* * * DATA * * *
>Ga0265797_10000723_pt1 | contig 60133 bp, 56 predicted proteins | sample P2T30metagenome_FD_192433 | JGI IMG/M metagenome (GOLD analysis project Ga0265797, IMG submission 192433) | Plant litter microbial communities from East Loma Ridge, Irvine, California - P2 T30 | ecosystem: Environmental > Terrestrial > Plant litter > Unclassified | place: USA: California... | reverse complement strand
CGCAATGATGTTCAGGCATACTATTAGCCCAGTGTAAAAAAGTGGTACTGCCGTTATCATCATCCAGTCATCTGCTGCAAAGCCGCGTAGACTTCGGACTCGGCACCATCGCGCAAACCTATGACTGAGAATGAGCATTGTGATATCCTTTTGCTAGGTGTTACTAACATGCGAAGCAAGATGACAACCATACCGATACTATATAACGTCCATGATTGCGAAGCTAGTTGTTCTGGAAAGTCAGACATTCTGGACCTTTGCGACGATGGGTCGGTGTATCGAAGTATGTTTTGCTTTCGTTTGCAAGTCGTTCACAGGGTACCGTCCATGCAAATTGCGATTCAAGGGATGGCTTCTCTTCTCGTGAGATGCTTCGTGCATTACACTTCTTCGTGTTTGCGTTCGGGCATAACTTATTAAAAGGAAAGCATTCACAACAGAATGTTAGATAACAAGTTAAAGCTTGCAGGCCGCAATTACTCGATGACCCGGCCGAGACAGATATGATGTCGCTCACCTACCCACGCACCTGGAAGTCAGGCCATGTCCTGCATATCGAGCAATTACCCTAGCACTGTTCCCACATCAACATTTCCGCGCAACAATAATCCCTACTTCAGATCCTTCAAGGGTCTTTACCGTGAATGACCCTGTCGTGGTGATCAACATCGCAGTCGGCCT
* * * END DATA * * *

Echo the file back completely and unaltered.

>Ga0265797_10000723_pt1 | contig 60133 bp, 56 predicted proteins | sample P2T30metagenome_FD_192433 | JGI IMG/M metagenome (GOLD analysis project Ga0265797, IMG submission 192433) | Plant litter microbial communities from East Loma Ridge, Irvine, California - P2 T30 | ecosystem: Environmental > Terrestrial > Plant litter > Unclassified | place: USA: California... | reverse complement strand
CGCAATGATGTTCAGGCATACTATTAGCCCAGTGTAAAAAAGTGGTACTGCCGTTATCATCATCCAGTCATCTGCTGCAAAGCCGCGTAGACTTCGGACTCGGCACCATCGCGCAAACCTATGACTGAGAATGAGCATTGTGATATCCTTTTGCTAGGTGTTACTAACATGCGAAGCAAGATGACAACCATACCGATACTATATAACGTCCATGATTGCGAAGCTAGTTGTTCTGGAAAGTCAGACATTCTGGACCTTTGCGACGATGGGTCGGTGTATCGAAGTATGTTTTGCTTTCGTTTGCAAGTCGTTCACAGGGTACCGTCCATGCAAATTGCGATTCAAGGGATGGCTTCTCTTCTCGTGAGATGCTTCGTGCATTACACTTCTTCGTGTTTGCGTTCGGGCATAACTTATTAAAAGGAAAGCATTCACAACAGAATGTTAGATAACAAGTTAAAGCTTGCAGGCCGCAATTACTCGATGACCCGGCCGAGACAGATATGATGTCGCTCACCTACCCACGCACCTGGAAGTCAGGCCATGTCCTGCATATCGAGCAATTACCCTAGCACTGTTCCCACATCAACATTTCCGCGCAACAATAATCCCTACTTCAGATCCTTCAAGGGTCTTTACCGTGAATGACCCTGTCGTGGTGATCAACATCGCAGTCGGCCT